Chapter 9. Why and how Sources of Heterogeneity Should be Investigated

  1. Matthias Egger1,
  2. George Davey Smith2 and
  3. Douglas G Altman3
  1. Simon G Thompson

Published Online: 17 MAR 2008

DOI: 10.1002/9780470693926.ch9

Systematic Reviews in Health Care: Meta-Analysis in Context, Second Edition

Systematic Reviews in Health Care: Meta-Analysis in Context, Second Edition

How to Cite

Thompson, S. G. (2001) Why and how Sources of Heterogeneity Should be Investigated, in Systematic Reviews in Health Care: Meta-Analysis in Context, Second Edition (eds M. Egger, G. D. Smith and D. G. Altman), BMJ Publishing Group, London, UK. doi: 10.1002/9780470693926.ch9

Editor Information

  1. 1

    Senior Lecturer in Epidemiology and Public Health Medicine, Division of Health Services, Research and MRC Health Services Research Collaboration, Department of Social Medicine, University of Bristol, UK

  2. 2

    Professor of Clinical Epidemiology, Division of Epidemiology and MRC Health Services Research Collaboration, Department of Social Medicine, University of Bristol, UK

  3. 3

    Professor of Statistics in Medicine, ICRF Medical Statistics, Group, Centre for Statistics in Medicine, Institute of Health Sciences, University of Oxford, UK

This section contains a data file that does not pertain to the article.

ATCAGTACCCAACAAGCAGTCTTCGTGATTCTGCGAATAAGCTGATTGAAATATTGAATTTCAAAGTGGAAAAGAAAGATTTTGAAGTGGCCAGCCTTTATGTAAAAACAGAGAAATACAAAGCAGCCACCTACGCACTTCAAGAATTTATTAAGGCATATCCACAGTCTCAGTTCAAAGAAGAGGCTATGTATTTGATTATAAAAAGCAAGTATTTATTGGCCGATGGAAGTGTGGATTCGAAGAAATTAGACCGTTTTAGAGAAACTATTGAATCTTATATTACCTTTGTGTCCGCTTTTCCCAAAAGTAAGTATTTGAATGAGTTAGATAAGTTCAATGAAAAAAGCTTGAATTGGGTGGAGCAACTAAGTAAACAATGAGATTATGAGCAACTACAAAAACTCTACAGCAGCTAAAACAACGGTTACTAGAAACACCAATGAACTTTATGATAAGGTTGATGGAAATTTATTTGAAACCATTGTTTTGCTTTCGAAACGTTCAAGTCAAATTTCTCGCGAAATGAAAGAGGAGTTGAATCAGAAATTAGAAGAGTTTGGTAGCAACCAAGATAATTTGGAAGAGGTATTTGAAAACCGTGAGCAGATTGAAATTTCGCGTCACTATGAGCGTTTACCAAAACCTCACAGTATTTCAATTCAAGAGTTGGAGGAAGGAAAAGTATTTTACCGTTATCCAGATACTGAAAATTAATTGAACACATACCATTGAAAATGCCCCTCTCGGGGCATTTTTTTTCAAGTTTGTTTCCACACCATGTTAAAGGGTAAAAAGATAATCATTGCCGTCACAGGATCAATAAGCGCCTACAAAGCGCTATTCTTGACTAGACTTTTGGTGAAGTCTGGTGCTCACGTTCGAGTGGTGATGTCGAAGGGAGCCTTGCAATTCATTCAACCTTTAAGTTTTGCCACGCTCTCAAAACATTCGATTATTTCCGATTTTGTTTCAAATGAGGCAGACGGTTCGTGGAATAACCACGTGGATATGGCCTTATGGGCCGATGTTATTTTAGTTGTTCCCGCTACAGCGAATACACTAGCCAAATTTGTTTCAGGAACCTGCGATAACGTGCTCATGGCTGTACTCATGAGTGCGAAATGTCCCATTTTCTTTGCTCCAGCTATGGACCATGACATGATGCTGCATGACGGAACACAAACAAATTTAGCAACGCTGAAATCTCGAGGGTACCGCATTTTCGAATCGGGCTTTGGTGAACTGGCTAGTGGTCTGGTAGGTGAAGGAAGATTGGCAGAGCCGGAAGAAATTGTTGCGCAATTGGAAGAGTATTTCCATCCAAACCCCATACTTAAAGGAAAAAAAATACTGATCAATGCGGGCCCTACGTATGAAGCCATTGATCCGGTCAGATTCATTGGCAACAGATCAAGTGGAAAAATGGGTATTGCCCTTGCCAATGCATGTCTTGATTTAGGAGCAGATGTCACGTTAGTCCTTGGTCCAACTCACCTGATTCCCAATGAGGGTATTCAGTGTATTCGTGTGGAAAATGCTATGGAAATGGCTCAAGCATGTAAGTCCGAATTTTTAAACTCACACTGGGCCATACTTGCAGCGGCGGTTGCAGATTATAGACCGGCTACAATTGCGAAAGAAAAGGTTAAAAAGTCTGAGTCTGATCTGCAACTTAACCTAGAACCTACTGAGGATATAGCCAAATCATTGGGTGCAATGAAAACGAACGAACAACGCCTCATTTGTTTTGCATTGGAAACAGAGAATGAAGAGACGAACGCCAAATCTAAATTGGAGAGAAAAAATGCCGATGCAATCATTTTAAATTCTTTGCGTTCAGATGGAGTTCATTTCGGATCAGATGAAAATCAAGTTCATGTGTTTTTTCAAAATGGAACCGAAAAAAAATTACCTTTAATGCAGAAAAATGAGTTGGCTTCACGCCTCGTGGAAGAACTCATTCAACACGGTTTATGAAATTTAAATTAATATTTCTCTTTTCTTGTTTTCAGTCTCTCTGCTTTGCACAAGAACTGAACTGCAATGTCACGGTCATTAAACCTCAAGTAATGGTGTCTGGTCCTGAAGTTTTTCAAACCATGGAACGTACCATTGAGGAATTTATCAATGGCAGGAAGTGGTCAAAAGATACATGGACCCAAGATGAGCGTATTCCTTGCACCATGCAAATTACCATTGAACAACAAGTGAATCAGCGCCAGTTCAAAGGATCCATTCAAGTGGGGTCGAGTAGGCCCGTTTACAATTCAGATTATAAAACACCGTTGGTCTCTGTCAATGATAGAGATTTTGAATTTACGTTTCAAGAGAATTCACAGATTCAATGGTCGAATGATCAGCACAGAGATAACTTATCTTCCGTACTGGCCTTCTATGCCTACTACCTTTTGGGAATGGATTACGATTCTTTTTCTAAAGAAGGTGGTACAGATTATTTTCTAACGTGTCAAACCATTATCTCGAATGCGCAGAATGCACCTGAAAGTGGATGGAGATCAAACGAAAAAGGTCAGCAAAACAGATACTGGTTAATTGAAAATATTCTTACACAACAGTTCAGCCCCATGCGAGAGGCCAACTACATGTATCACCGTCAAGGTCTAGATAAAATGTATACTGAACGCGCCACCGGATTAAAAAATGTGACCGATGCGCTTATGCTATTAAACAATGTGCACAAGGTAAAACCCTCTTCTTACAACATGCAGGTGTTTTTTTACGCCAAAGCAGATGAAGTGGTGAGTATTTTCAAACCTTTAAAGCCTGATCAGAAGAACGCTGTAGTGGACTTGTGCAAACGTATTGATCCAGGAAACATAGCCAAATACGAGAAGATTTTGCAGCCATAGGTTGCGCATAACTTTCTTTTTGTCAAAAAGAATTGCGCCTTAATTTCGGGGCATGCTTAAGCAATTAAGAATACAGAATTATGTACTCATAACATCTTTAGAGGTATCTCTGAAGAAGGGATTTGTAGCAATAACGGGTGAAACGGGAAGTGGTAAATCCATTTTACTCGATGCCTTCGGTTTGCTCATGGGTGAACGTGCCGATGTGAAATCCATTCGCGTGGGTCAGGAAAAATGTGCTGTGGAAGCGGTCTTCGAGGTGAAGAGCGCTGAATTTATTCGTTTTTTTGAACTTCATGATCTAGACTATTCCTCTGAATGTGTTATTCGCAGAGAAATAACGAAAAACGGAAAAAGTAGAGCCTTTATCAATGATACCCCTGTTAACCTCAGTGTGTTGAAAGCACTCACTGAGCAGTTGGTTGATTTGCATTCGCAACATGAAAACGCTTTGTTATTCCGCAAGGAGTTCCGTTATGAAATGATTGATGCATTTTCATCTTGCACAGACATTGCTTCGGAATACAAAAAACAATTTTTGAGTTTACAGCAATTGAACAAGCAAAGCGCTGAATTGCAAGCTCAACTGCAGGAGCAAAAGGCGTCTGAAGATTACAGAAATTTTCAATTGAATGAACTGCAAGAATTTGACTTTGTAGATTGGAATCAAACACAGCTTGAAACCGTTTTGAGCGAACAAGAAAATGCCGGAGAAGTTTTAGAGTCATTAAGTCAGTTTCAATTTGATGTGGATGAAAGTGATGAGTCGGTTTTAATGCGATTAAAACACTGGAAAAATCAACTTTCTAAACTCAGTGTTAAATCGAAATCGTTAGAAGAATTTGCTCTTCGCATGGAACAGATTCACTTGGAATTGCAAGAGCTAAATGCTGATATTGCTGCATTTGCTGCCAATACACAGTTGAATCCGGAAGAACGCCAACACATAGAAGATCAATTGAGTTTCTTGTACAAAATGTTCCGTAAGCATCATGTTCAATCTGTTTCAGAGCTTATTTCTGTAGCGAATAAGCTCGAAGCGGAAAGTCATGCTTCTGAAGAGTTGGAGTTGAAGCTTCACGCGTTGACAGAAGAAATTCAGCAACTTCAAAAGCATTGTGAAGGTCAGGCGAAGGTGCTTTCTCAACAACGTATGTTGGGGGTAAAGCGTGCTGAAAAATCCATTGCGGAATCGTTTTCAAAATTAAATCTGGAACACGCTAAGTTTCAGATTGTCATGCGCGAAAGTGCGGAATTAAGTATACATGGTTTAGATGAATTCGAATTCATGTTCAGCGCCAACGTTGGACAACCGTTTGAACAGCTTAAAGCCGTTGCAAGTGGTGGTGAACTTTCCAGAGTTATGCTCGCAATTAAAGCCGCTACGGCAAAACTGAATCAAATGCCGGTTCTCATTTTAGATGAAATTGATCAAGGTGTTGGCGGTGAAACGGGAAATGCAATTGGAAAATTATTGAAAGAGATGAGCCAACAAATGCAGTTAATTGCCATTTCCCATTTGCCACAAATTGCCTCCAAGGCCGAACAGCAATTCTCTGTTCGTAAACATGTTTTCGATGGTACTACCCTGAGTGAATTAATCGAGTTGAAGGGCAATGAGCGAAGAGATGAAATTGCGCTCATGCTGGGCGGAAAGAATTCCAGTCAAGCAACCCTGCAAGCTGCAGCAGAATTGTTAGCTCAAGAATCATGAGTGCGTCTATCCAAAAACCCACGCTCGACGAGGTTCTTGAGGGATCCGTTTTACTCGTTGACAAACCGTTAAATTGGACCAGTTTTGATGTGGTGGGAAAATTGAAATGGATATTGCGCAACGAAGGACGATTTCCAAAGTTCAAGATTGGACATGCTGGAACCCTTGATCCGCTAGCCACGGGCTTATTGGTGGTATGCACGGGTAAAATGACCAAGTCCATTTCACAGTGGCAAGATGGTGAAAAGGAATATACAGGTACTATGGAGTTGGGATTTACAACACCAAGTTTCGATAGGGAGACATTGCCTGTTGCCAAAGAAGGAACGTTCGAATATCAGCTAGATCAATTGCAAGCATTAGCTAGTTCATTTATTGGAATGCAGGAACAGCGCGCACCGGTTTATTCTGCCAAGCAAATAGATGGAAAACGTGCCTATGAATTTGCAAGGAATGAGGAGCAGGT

Publication History

  1. Published Online: 17 MAR 2008
  2. Published Print: 1 JAN 2001

ISBN Information

Print ISBN: 9780727914880

Online ISBN: 9780470693926

SEARCH

Keywords:

  • heterogeneity;
  • meta-analysis;
  • statistical methods;
  • ischaemic heart disease;
  • cholesterol reduction

Summary

This chapter contains section titled:

  • Summary Points

  • Clinical and Statistical Heterogeneity

  • Serum Cholesterol Concentration and Risk of Ischaemic Heart Disease

  • Serum Cholesterol Reduction and Risk of Ischaemic Heart Disease

  • Statistical Methods for Investigating Sources of Heterogeneity

  • The Relationship Between Underlying Risk and Treatment Benefit

  • The virtues of Individual Patient Data

  • Conclusions

  • Acknowledgements